third space: translation

From February 20 to April 17, the third space exhibition is open: translations with artists Fraçois Bucher (CO), Juan David Laserna (CO), Federico Ovalles-Ar (VE), Henry Palacio (CO) and Ana Ruiz Valencia ( CO).


Plural Nodo Cultural presents ‘third space: translation’, a group exhibition to initiate the curatorial axis of Plural in 2020.

This project has the participation of François Bucher (CO), Juan David Laserna (CO), Federico Ovalles-Ar (VE), Henry Palacio (CO) and Ana Ruiz Valencia (CO). Their works present the figure of the interpreter, a subject who carries out the translation as an operation to reconstruct stories about a socio-political, economic and cultural system that seems hermetic with respect to the inhabitants who suffer it but at the same time embody it.

While the action of Ruiz Valencia, the interpretation of ‘Een ontvoogding’ a text by W.F. Hermanns in Dutch, a language that the artist does not master, leads her to link images that indicate what was the invasion of the allies to Syria and Lebanon during wwii, Bucher’s piece focuses on Katharine Gun, a specialized translator from Chinese to English who worked with the British Secret Intelligence Service (SIS) and was accused of leaking confidential information in 2003 confirming how the US and British governments sought to interfere with the UN votes for approval of the invasion of United States to Iraq.

In parallel to one of the images of this work: the UN Building in Manhattan (New York), and in the current Latin American context, the sculptural piece of Ovalles-Ar, a representation of the socio-political and economic system of Venezuela, is developed that, like the imposing concrete construction of the UN, it is closed and impenetrable; However, through the materials used by the artist, the state of precariousness in which this system is found – not to mention ideology – and therefore, the highest percentage of the population causing one of the strongest immigration phenomena today.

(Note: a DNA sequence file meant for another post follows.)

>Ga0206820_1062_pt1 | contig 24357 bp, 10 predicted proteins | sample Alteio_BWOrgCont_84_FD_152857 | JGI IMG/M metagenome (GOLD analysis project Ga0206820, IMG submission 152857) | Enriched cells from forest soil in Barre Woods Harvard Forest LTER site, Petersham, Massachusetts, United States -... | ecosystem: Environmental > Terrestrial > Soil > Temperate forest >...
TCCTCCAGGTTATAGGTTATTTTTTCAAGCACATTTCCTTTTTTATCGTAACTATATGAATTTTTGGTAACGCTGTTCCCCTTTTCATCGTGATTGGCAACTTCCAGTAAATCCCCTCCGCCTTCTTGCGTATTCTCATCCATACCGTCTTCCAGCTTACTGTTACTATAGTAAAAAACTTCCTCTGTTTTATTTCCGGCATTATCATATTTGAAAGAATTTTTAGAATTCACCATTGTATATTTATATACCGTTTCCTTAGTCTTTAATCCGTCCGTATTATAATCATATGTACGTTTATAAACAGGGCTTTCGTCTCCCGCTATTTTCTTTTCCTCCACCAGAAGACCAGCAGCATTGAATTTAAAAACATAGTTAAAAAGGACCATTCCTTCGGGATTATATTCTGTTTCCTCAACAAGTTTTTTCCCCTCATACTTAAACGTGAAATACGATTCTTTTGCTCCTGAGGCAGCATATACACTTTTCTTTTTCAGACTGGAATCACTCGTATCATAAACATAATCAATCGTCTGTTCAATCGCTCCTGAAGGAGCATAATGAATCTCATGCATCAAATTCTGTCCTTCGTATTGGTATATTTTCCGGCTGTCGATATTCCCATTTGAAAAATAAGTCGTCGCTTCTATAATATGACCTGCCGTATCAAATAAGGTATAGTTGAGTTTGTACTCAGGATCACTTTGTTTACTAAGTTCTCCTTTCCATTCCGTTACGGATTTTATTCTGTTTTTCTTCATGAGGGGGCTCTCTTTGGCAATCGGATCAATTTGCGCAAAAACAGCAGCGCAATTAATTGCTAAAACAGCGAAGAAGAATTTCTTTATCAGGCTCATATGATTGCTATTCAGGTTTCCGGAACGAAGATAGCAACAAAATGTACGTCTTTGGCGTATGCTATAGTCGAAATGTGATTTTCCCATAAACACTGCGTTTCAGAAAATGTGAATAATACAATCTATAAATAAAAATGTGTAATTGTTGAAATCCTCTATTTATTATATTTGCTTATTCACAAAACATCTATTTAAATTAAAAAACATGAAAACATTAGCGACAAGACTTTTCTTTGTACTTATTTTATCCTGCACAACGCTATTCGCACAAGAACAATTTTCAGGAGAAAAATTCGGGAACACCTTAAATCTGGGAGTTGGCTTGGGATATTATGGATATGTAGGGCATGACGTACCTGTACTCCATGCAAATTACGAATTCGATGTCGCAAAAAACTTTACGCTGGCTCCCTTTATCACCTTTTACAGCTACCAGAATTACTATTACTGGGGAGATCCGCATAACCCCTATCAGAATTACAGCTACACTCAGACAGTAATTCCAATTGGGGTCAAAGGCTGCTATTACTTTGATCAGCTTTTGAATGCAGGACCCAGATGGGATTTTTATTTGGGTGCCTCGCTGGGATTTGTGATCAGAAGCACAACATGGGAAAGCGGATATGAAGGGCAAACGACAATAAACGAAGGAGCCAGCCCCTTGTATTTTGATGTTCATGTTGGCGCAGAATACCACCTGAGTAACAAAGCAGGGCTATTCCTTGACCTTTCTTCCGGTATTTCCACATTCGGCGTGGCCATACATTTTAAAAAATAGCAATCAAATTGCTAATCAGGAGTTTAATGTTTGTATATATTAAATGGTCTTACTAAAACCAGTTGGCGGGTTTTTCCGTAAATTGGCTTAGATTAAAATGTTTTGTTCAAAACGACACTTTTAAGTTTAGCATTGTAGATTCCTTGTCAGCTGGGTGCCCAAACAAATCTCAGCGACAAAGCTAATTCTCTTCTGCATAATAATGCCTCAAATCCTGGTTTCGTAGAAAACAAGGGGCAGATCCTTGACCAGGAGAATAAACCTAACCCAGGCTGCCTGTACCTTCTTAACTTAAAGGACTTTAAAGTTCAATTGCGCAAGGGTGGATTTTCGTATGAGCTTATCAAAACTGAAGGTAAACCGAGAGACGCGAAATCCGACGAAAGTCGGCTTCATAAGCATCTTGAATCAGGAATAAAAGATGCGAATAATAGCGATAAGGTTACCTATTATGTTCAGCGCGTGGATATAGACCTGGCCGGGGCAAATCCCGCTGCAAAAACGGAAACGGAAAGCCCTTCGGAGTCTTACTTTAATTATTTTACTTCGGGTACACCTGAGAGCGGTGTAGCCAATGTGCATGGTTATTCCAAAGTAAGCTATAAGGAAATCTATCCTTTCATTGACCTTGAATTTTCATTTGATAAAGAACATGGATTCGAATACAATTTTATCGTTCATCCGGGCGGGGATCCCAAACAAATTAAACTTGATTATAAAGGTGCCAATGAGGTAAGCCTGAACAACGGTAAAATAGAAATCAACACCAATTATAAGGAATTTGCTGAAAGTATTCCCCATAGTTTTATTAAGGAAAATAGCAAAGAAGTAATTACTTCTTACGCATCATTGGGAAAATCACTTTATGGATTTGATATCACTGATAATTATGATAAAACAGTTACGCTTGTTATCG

Located in this same immigration issue, although on the border between Mexico and the United States, Palacio takes as a starting point one of the findings of his research: the musical rights of Mexico’s anthem, are owned by the United States. In one of his videos, a lyrical singer who, in front of the monument to the revolution (CDMX), which in turn is surrounded by North American call center companies whose hiring is aimed precisely at people expelled from that country, interprets the Mexican anthem but in English.

While in the pieces of Ruiz Valencia, Bucher and Palacio, the figure of the interpreter is preset, in the series of murals of Laserna that surrounds the sample, the performativity of the spectator’s interpreter seems to be reinforced, thus diversifying the readings in a wide production. The origins of the walls is hidden or has been lost in another translation exercise: bring specific images to their color information. Suddenly, due to their harmony, these pieces make up a smoke screen, just like the one that is installed to hide, except that, on this occasion, the spectator is invited to cross it and remain inside.

-Andrea Muñoz